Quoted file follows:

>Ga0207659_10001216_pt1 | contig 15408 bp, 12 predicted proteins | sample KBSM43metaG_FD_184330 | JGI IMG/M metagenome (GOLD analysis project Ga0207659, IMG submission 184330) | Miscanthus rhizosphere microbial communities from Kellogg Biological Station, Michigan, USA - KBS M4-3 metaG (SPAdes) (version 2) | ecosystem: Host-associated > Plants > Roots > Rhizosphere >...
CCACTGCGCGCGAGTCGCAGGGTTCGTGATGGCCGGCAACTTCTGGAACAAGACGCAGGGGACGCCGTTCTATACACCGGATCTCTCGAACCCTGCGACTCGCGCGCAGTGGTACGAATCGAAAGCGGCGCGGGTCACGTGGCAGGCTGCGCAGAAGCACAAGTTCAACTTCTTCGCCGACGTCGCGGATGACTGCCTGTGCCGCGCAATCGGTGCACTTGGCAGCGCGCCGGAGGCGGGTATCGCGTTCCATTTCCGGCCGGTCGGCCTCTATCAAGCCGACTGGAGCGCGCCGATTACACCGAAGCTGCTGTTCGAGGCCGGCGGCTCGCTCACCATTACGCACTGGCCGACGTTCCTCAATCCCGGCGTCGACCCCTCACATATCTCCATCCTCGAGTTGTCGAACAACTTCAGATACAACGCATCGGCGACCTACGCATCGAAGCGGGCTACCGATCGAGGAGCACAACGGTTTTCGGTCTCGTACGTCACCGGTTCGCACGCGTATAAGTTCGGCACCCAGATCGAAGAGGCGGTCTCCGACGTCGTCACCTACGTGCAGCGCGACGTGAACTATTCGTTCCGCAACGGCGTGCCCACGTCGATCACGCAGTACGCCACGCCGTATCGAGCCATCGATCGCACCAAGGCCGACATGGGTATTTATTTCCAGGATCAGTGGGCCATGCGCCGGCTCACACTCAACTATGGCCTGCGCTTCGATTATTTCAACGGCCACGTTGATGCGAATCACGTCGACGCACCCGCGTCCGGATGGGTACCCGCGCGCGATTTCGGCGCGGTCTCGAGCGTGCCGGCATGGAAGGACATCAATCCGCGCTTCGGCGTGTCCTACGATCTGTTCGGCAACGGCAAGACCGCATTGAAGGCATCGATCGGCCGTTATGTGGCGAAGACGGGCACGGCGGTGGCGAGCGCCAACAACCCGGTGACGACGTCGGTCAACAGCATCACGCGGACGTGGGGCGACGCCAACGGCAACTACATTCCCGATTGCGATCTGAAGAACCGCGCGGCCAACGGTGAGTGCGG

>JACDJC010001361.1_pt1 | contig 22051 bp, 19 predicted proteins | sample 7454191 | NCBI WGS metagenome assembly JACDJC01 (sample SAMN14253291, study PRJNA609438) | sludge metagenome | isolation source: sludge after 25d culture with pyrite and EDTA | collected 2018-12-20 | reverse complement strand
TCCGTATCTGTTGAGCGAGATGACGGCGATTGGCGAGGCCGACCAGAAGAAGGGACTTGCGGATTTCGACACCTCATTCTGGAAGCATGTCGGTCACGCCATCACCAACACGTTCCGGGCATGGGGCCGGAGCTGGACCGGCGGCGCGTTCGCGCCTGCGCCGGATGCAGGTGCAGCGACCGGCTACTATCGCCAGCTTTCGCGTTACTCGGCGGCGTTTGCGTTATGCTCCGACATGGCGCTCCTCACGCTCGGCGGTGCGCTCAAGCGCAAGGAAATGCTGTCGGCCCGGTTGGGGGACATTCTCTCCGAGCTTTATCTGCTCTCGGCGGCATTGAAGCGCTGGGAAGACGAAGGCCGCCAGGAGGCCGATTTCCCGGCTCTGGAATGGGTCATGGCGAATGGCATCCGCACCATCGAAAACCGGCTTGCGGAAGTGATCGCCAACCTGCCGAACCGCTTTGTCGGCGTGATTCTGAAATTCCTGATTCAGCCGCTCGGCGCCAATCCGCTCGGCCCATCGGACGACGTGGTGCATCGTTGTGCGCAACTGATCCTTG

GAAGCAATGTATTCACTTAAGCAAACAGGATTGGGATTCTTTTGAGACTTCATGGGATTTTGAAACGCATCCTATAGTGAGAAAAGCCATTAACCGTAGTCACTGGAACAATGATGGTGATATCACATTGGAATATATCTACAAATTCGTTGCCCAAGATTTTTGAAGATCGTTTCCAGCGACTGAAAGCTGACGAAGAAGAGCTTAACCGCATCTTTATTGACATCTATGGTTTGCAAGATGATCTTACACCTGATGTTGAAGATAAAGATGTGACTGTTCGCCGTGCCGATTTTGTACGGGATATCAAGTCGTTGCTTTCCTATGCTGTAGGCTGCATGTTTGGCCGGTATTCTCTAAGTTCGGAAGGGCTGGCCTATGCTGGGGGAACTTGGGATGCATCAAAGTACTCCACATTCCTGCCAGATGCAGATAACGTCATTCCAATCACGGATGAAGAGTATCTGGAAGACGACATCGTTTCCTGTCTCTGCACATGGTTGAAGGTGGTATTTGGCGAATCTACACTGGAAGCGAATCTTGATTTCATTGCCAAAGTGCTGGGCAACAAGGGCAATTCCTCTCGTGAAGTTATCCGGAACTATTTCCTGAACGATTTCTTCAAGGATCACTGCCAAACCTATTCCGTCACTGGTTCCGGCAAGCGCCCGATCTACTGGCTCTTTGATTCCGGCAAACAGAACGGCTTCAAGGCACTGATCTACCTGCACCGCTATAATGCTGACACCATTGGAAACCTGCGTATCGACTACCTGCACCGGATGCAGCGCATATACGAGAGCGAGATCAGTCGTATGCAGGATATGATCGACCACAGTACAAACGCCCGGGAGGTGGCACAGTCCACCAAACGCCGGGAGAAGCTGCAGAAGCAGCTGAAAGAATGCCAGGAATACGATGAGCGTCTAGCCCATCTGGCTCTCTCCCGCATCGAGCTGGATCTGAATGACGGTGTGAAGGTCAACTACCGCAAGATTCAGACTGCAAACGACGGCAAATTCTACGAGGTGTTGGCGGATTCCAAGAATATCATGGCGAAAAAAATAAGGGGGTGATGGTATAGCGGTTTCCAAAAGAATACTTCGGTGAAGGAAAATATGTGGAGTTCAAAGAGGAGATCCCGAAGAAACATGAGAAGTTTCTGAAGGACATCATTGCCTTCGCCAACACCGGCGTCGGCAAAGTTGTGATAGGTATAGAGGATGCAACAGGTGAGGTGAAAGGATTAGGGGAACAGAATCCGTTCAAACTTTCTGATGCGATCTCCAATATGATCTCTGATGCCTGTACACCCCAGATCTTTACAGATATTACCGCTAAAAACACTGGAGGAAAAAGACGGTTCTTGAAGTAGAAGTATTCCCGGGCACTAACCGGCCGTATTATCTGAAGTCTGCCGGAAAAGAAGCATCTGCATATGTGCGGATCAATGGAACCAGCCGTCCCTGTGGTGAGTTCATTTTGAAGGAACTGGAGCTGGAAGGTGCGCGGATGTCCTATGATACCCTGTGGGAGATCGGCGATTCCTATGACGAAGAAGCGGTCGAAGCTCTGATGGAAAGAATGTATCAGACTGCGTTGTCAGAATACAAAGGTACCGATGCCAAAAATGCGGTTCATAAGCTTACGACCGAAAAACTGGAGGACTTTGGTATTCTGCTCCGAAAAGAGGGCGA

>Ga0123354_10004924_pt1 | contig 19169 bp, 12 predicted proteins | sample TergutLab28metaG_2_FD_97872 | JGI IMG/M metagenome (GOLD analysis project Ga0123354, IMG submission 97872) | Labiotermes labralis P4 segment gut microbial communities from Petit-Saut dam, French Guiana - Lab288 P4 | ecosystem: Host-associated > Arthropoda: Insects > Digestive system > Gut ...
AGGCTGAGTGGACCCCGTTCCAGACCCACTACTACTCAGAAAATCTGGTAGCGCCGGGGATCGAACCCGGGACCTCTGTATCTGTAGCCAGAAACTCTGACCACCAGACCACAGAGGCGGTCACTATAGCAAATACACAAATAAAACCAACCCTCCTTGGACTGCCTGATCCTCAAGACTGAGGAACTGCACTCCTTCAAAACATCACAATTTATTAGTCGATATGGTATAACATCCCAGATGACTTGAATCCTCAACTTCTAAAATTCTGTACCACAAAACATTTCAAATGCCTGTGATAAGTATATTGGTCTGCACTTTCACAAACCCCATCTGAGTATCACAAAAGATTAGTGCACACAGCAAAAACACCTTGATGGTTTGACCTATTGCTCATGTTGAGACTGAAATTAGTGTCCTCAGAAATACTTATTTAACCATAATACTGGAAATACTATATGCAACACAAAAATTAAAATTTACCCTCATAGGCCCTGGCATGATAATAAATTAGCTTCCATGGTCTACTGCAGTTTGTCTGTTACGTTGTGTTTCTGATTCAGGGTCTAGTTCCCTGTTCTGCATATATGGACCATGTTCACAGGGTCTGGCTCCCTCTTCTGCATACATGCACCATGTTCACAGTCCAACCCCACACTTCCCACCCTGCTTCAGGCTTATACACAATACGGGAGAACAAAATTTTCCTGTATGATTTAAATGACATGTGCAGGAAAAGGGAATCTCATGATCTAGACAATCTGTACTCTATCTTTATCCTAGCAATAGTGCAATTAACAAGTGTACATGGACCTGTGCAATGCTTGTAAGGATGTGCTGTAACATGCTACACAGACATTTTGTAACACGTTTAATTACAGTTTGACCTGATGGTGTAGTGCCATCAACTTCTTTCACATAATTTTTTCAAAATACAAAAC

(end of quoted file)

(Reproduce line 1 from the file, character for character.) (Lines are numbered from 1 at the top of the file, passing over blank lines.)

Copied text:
>Ga0207659_10001216_pt1 | contig 15408 bp, 12 predicted proteins | sample KBSM43metaG_FD_184330 | JGI IMG/M metagenome (GOLD analysis project Ga0207659, IMG submission 184330) | Miscanthus rhizosphere microbial communities from Kellogg Biological Station, Michigan, USA - KBS M4-3 metaG (SPAdes) (version 2) | ecosystem: Host-associated > Plants > Roots > Rhizosphere >...